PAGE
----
Around 400 BC, the Romans booked their first major triumph when they dealt the Etruscan city Veii a crushing defeat, thereby more than doubling Roman-controlled territory. Yet Rome’s difficulty in fending off Celtic attacks would prove to be its first major setback: Celtic invaders overran and ransacked much of Rome around 390 BC. The Romans recovered rapidly and fifty years later, they fought alongside Capua against the Samnite League and shortly afterwards continued expanding into Latium. Recognising Rome’s increasingly obvious hunger for power and territory, the Latin cities quickly banded together into a Latin League and resisted the Romans but – like all future enemies of the Roman Republic – were ultimately dealt a string of searing defeats. In 338 BC, the Romans smashed the Latin League and forced direct annexation upon most Latin cities. The rise of of Rome had now begun in earnest and the Roman state territory – the ager Romanus – was gradually expanded. Unlike the Greek city-states, the Romans were quite generous with their citizenship: Italic people in subdued territories were gifted either the full or partial Roman citizenship. This was a particularly smart policy because the Romans could secure an ever increasing number of Romanised people and therefore also military personnel. If a subdued territory was left ‘independent’, the Romans considered this a gift for which the defeated people had to show appropriate gratitude – that is obedience. Thus the power of the Roman Republic expanded in two different ways: direct expansion of the ager Romanus and the creation of a complex system of alliances with the people and cities of the Italian peninsula.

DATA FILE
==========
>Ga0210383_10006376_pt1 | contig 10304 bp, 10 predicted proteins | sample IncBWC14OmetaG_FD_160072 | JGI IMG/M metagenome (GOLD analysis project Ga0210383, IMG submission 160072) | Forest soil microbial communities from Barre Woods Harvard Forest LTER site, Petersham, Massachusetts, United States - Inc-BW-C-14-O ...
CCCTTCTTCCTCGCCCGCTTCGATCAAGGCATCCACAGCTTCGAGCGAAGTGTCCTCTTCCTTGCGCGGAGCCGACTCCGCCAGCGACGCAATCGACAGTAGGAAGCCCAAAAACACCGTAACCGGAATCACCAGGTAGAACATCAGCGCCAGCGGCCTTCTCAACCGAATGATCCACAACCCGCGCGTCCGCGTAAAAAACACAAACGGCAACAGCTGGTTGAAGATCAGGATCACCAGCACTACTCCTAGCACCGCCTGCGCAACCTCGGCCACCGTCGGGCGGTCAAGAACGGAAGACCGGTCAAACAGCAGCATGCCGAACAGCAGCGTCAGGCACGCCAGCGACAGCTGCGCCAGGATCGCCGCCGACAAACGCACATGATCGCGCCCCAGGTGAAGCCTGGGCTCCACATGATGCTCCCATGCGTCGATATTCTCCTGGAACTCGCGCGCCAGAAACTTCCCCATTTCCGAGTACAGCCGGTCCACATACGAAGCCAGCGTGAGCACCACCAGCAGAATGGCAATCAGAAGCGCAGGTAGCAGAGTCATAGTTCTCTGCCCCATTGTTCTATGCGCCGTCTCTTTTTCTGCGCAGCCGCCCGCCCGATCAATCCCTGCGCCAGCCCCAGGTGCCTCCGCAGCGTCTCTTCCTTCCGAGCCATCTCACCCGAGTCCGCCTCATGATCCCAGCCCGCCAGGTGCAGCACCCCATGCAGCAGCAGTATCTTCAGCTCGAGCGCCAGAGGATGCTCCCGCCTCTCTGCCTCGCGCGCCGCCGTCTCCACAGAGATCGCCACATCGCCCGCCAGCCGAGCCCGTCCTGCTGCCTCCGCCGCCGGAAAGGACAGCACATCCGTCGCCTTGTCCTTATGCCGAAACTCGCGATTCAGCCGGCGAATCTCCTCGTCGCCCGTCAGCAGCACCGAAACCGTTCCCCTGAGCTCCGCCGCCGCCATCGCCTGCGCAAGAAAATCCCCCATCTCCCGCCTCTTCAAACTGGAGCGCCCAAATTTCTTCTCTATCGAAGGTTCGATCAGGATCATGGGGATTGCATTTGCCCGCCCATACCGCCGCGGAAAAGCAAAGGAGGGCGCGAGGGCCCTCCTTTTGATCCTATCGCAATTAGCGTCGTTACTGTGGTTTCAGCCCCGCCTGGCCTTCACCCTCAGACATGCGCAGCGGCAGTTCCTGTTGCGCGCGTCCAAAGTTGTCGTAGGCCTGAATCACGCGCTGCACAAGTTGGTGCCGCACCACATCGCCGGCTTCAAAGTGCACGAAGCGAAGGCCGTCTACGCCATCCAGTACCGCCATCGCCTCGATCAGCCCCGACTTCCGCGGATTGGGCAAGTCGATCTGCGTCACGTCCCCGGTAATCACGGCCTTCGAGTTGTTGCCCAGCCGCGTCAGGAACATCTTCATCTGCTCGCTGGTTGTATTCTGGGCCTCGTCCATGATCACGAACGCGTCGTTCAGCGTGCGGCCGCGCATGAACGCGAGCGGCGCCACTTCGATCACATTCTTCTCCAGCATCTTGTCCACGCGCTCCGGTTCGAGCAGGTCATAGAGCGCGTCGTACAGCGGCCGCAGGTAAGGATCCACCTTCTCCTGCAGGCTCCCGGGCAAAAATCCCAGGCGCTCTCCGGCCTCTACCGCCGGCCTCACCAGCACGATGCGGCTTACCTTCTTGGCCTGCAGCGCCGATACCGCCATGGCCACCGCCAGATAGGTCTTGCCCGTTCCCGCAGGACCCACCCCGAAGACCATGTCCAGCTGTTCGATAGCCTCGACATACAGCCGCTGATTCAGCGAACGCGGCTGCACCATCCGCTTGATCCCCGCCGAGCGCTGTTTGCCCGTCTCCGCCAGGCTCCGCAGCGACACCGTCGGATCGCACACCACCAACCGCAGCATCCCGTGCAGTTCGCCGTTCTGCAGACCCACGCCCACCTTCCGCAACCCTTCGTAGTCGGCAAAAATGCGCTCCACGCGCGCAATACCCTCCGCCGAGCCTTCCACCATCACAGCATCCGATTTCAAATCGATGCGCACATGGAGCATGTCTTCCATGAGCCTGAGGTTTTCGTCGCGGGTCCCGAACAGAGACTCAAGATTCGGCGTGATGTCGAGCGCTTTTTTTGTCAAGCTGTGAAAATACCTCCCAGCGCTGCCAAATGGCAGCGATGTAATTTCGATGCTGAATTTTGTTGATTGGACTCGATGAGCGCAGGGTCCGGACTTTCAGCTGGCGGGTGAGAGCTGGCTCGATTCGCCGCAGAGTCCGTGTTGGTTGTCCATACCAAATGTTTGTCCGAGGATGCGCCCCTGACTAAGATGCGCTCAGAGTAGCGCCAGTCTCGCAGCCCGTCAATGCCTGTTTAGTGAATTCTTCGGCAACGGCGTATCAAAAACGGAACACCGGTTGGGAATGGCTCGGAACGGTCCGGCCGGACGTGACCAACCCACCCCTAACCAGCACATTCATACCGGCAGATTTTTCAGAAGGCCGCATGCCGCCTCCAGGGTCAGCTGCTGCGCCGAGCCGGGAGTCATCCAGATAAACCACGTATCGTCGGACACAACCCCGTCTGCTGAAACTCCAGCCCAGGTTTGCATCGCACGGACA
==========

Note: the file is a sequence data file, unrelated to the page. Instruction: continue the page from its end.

By 300 BC, the Roman Republic had become the dominant power in Central Italy and emerged as a considerable factor in the Western Mediterranean, causing more and more eyebrows to raise at its obviously grand ambitions. In Greece, orators began to warn against “the thundercloud in the West”, while Carthage hastily intensified its efforts to dominate the Western Mediterranean before the Romans secured Italy and would try to do the same. Before long though, a race for Western Mediterranean supremacy between Carthage and Rome began, which would ultimately lead to the bloodiest conflict the Mediterranean world had seen until then – the Punic Wars